Sec. i] FROM KERMAN TO TAL-I-IBLIS 163
of a legend or tradition to account for it such as has clung since early times to the Kiz-kurghan, or `the Princess's Tower', of far-off Sarikol. The corresponding Turk' designation has its traditional explanation in a story attested already by Hsüan-tsang.3
Proceeding for another 12 miles along the foot of a rugged hill chain the large village of Sar-i-asiab was reached. From a short distance beyond the northern edge of its orchards there extends a large area with clusters of burial cairns scattered over the stony waste descending from the foot of the hills. In one group counting some eighteen low roughly built-up stone heaps, three dambs, to use the term applied in Makran, were opened. In all of them fragments of human bones turned up, and in one also two large earthen pots of coarse make. Both showed breaks which had occurred in antiquity before they were deposited with the scanty remains of bodies exposed to birds and beasts. About 5 miles farther to the north the stony glacis stretching between the villages of Hut and Chah Dartlt shows another large area of burial cairns. Those examined in a group to the south-west of the track measured 13 to 14 feet in diameter with an average height of 2 to 3 feet. All of the four cairns here cleared contained scanty fragments of bones. In two there was found also a large jug of poorly levigated clay, about 8 inches high and 5 inches across where it bulged out above the foot. Both jugs had a spouted mouth with a handle descending from it along the long neck. The imperfect burning in both vessels suggested that they were made as funerary furniture and not for actual use. Here, as in the case of most of such cairns, there was no definite indication of date. But the great number and extent of similar burial-grounds noted by the Surveyor in the Zarand and Rafshan tracts makes it obvious that they belong to the pre-Islamic period or to that immediately following the Arab conquest, while Zoroastrian creed and practice still retained their hold on the mass of the population in the Kerman province.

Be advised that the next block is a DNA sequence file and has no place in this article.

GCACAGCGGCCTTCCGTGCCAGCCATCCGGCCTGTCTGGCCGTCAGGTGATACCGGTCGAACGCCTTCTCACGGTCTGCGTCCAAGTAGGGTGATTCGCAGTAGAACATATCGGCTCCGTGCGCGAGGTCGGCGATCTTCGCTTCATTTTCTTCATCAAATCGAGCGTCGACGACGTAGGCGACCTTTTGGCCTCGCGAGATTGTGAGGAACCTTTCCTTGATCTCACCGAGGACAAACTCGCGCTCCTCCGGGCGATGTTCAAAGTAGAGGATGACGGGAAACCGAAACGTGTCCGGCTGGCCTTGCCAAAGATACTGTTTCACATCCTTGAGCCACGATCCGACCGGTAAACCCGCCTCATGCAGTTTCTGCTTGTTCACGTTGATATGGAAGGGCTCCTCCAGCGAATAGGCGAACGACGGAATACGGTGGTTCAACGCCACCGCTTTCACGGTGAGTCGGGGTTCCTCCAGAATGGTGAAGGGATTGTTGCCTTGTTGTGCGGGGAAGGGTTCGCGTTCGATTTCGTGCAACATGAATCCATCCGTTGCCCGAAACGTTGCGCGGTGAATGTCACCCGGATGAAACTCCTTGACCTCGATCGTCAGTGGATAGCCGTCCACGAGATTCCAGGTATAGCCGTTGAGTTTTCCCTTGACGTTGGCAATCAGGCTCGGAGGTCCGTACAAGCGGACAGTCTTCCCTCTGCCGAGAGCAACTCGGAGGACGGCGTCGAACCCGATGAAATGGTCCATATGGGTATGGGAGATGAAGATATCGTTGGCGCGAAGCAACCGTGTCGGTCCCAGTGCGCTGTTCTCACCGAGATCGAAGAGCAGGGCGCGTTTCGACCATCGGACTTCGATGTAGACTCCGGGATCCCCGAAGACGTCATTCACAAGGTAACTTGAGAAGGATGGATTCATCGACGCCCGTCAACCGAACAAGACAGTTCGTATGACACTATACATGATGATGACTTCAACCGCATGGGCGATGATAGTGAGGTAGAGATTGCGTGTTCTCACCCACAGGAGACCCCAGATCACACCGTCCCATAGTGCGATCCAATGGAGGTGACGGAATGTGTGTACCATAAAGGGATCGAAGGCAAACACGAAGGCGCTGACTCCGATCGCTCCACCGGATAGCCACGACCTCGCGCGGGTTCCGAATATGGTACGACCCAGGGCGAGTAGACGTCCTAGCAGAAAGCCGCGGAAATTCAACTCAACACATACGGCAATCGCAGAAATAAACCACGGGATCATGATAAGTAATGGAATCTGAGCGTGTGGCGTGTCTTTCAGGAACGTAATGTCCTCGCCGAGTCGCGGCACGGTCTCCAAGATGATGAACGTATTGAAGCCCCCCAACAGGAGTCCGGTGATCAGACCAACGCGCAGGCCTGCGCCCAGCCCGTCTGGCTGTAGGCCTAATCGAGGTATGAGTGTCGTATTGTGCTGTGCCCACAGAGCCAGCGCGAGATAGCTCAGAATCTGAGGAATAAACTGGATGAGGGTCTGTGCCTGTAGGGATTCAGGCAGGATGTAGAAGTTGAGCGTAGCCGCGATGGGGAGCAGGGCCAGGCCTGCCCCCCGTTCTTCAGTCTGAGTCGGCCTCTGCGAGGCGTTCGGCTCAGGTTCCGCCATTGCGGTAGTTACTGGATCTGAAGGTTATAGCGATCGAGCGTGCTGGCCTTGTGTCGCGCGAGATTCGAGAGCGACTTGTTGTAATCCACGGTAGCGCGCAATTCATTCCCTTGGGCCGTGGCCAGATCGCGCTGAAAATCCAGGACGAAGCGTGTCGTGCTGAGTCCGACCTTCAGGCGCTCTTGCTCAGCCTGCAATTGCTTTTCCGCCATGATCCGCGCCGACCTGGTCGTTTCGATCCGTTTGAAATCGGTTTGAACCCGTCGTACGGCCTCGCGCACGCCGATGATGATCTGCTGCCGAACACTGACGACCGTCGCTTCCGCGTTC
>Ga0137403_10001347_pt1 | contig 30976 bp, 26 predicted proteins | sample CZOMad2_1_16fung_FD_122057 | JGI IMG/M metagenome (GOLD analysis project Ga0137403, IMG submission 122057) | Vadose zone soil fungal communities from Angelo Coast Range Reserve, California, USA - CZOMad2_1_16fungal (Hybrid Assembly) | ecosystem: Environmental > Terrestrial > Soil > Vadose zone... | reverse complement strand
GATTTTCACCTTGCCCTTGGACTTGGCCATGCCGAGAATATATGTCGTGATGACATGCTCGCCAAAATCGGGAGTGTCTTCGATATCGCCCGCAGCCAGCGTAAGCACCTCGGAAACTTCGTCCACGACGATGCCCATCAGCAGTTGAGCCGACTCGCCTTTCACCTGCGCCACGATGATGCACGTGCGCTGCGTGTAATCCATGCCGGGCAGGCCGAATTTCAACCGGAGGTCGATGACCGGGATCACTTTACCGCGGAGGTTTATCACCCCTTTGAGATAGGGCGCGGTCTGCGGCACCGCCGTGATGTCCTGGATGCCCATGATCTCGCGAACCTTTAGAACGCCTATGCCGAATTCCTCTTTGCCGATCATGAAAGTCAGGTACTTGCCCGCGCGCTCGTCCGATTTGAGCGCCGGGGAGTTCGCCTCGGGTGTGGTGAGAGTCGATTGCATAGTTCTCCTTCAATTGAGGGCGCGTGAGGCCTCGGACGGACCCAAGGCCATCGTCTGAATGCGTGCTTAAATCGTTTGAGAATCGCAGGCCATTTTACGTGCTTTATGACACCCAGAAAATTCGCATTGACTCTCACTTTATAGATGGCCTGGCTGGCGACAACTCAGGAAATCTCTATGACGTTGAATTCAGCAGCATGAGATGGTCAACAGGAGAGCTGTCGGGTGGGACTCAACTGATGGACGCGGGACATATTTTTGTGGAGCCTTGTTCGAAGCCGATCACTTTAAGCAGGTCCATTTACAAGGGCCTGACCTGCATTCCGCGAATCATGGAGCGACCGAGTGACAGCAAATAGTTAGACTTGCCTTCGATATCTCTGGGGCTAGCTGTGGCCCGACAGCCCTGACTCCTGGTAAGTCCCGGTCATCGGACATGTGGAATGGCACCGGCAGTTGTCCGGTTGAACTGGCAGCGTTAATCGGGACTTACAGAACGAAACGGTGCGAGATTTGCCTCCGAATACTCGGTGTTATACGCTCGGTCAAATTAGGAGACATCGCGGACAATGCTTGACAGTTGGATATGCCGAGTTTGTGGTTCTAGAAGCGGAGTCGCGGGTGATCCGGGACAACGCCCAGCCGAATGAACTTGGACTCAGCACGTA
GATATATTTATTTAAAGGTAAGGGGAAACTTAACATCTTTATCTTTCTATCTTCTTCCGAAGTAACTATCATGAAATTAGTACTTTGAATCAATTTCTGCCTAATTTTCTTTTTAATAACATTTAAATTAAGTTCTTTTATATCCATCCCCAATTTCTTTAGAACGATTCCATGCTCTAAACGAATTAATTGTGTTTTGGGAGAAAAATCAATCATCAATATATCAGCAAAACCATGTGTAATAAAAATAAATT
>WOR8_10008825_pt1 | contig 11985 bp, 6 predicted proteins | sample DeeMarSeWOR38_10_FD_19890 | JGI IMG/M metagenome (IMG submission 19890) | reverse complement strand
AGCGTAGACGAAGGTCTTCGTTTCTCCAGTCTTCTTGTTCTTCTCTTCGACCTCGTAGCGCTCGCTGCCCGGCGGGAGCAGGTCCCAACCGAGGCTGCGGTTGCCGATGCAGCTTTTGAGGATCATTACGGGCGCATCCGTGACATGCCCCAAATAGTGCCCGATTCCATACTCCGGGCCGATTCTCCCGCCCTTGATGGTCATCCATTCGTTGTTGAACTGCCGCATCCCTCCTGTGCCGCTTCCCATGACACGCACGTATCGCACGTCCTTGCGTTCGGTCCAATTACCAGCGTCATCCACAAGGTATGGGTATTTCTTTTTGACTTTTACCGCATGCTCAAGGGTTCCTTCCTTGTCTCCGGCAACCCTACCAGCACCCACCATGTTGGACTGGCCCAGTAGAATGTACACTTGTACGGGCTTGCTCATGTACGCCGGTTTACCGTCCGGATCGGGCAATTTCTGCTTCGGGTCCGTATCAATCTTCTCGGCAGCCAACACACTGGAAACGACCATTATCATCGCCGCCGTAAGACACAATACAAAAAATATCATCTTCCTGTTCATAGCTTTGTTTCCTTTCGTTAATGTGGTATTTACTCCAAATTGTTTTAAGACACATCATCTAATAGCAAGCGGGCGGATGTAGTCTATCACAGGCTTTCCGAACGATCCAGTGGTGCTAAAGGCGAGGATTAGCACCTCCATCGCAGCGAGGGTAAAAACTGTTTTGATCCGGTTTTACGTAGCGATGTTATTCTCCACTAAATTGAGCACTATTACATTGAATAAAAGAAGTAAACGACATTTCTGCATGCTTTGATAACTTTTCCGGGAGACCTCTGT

The difficulties about securing adequate transport for our move to the south proved unexpectedly great. The trouble which it cost to overcome them and to make other needful practical preparations effectively prevented my gaining a closer acquaintance with the surroundings of Kerman town, and the physical conditions determining its importance as a provincial centre. I should have to regret this more if fairly detailed accounts of Kerman were not available in the publications of modern visitors, especially of Sir Percy Sykes, who
above Kerman town, the origin of which popular belief attributes to Ardashir Pàpakan. Its earliest occupation may well date back to pre-Muhammadan times; see above, pp. 159. sq.
3 Cf. Serindia, i. pp. 72 sq. As the population
of Sarikol is of Iranian stock, though accustomed to the current use of Turki besides its own tongue, there can be little doubt about the name Kirkurgbân reflecting an earlier local designation equivalent to Qal`a-i-dukhtar.